The open display of tobacco products is set to be banned
Subtle branding on cigarette packets is misleading smokers into believing some products are less harmful than others, research suggests.
Products branded "smooth", "silver" or "gold" are generally believed to be healthier and easier to give up, a survey of 1,300 people found.
But when shown plain packs the false beliefs disappeared, University of Nottingham researchers discovered.
EU rules ban any claims that some cigarettes are safer than others.
Participants in the study were shown pairs of cigarette packs and asked to compare what they were like, or what they assumed they would be like, in terms of taste, tar levels, health risk, attractiveness, how easy they would be to give up and how attractive they would be to someone choosing to smoke for the first time.
The results from 800 adult smokers and 500 teenagers, all in the UK, also showed that lighter-coloured packaging led people to believe the cigarettes had a lower tar content or were generally less harmful.
More than half of adults and teenagers reported that among the eight brands they were shown those labelled "smooth" were less harmful than the regular variety.
Marlboro packs with a gold label were rated as having a lower health risk by 53% of adults and easier to quit by 31%, when compared with the Marlboro packs with a red logo.
When shown packs where the branding had been removed, false beliefs about the risk of harm or addiction dropped significantly.
Since 2002 it has been illegal under EU legislation for manufacturers to use trademarks, text or any sign to suggest that one tobacco product is less harmful than another.
Banned phrases include "low tar", "light" and "mild".
In the UK, the Liberal Democrats are currently trying to reintroduce an amendment to the Health Bill to further restrict branding and designs on packs.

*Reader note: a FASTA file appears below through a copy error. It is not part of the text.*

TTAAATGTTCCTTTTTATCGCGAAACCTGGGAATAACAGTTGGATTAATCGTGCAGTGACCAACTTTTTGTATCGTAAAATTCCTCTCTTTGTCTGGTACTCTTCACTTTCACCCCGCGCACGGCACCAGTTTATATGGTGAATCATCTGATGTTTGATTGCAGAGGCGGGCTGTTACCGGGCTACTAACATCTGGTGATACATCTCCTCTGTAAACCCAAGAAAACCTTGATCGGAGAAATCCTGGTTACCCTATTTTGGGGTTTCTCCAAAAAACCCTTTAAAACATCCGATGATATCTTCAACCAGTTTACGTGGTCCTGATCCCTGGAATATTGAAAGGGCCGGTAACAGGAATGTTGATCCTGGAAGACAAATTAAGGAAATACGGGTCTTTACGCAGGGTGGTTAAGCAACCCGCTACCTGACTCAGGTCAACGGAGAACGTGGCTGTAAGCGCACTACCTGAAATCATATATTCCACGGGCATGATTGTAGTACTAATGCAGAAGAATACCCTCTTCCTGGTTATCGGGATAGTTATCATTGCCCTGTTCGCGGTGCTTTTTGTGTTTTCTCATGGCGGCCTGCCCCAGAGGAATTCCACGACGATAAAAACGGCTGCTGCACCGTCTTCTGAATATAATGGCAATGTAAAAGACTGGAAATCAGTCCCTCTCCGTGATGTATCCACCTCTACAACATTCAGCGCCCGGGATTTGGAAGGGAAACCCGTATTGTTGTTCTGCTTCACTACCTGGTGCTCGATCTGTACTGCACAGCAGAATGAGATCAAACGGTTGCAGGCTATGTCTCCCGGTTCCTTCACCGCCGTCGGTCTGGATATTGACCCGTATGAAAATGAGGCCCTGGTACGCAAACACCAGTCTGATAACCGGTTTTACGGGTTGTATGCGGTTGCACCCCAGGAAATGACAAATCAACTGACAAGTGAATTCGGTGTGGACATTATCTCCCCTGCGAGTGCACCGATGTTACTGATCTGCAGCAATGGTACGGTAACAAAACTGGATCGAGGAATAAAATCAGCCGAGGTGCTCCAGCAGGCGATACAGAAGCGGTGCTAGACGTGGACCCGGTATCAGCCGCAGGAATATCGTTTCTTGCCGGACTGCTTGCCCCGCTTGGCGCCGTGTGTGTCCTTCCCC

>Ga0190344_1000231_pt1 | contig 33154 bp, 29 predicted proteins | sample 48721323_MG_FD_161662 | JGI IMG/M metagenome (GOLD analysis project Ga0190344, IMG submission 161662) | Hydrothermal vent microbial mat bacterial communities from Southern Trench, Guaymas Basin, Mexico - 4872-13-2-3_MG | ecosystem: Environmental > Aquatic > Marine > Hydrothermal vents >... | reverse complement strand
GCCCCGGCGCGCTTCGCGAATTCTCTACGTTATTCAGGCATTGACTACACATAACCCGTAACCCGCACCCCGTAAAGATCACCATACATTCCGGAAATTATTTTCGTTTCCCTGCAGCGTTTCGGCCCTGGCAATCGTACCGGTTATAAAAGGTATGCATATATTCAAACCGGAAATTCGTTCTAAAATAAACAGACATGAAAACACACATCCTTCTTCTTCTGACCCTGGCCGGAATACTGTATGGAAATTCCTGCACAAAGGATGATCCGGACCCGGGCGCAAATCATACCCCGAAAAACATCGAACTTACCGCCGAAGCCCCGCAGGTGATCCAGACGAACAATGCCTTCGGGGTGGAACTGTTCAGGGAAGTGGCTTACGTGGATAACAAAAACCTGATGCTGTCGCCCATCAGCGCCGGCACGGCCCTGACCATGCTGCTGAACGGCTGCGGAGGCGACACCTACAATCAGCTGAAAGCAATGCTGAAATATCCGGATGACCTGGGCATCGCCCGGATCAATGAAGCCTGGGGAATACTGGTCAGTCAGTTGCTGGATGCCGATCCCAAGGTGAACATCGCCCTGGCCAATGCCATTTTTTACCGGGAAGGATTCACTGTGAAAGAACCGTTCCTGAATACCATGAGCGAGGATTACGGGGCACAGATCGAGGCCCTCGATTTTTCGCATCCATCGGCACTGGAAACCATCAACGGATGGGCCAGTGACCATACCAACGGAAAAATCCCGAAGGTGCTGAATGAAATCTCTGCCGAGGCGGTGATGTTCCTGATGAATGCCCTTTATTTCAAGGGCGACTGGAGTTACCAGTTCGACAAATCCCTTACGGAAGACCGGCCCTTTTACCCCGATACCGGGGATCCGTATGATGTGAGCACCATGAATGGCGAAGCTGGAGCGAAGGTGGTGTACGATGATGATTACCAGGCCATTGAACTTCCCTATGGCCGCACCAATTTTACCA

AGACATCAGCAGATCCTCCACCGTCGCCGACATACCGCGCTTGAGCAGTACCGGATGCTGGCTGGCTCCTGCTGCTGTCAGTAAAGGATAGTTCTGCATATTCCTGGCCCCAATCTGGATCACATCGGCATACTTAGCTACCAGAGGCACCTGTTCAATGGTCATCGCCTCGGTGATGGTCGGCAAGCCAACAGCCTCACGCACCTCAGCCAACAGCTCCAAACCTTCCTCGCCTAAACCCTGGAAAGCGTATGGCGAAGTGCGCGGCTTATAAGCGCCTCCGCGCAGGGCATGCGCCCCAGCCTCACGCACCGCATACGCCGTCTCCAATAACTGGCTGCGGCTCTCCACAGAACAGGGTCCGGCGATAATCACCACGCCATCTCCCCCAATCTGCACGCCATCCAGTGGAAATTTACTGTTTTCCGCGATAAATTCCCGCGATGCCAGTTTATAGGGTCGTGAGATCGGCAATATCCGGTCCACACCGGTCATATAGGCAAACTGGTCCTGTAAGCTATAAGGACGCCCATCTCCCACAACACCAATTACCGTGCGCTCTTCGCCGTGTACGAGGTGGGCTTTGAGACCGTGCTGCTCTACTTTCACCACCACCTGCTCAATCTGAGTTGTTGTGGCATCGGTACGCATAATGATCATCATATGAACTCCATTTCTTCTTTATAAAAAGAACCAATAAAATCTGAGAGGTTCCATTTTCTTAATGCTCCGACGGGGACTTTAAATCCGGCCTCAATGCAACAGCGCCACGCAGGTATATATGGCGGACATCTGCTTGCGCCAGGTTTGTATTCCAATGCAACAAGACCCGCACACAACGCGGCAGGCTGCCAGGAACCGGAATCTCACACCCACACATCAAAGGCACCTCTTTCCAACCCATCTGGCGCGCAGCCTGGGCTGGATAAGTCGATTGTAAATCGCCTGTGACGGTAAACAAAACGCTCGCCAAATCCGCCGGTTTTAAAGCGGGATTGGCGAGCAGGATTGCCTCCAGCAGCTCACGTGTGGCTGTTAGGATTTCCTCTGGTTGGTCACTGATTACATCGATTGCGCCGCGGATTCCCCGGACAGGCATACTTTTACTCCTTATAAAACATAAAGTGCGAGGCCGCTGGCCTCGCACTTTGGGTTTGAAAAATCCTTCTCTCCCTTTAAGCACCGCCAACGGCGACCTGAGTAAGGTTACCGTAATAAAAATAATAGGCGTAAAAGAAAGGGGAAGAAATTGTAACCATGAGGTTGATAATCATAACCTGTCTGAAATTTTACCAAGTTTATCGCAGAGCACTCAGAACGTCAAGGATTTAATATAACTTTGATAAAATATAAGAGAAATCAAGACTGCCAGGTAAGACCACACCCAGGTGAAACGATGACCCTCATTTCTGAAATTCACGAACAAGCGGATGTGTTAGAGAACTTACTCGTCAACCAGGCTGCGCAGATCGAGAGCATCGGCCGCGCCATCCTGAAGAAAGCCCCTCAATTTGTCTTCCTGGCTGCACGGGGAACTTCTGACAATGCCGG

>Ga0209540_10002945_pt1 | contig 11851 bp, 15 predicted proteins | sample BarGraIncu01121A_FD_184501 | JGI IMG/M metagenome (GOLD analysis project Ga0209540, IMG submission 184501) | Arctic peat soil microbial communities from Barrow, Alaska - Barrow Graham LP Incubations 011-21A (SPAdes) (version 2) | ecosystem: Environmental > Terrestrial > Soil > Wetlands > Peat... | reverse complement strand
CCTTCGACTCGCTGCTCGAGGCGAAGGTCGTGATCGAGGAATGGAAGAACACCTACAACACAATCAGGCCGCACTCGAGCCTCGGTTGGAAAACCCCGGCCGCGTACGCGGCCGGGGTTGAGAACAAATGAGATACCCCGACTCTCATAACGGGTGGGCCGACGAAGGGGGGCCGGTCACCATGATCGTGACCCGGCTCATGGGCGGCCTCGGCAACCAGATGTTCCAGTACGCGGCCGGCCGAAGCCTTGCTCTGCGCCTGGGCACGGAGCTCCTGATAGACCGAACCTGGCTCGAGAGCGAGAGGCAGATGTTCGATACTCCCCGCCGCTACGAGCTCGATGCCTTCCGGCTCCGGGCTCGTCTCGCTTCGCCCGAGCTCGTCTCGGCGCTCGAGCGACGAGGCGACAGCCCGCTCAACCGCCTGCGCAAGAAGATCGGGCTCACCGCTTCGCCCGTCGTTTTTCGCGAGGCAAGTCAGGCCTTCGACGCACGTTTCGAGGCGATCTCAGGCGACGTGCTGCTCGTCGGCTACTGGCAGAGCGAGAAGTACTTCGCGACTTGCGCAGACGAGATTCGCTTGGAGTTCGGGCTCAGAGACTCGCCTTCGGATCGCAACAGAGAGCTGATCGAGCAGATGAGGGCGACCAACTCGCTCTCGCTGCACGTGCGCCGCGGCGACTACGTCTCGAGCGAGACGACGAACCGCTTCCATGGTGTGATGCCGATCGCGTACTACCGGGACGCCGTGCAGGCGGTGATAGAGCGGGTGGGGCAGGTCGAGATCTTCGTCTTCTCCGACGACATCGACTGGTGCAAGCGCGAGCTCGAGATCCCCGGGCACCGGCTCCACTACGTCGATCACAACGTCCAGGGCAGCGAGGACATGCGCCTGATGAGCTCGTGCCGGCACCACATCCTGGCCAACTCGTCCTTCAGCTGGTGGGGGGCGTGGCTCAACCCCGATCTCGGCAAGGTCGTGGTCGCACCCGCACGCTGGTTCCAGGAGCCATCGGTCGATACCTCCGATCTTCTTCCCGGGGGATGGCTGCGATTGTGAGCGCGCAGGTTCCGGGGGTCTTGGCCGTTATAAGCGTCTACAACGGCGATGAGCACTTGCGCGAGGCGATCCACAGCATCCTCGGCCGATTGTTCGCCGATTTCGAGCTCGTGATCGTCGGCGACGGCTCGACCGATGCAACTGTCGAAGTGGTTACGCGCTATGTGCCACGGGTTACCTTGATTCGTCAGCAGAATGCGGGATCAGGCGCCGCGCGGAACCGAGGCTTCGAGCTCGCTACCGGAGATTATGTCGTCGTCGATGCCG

Writing in the European Journal of Public Health, the researchers said the regulations were failing to remove "potentially misleading" information from cigarettes.
Professor David Hammond, from the Department of Health Studies and Gerontology at the University of Waterloo in Ontario, Canada, said: "The truth is that all cigarettes are equally hazardous, regardless of what colour the pack is or what words appear on it.
"These tactics are giving consumers a false sense of reassurance that simply does not exist."
Christopher Ogden, chief executive of the Tobacco Manufacturers' Association, said it did not believe proposals for plain packaging were based on sound public policy or compelling evidence.
"Plain packaging would prevent tobacco manufacturers from providing consumers with information about products that are legally available in retail outlets.
"Adult smokers use packaging to identify, obtain information about and choose tobacco products, easily and without confusion."
He added the evidence in support of mandatory plain packaging was "speculative".
Deborah Arnott, chief executive of Action on Smoking and Health, said the research showed all tobacco products should be sold in plain packaging.
"That would remove false beliefs about different brands and communicate the message that all cigarettes are dangerous.
"This matter has been discussed by Parliament and there is now a perfect opportunity to include a requirement for plain packaging of tobacco products in the Health Bill."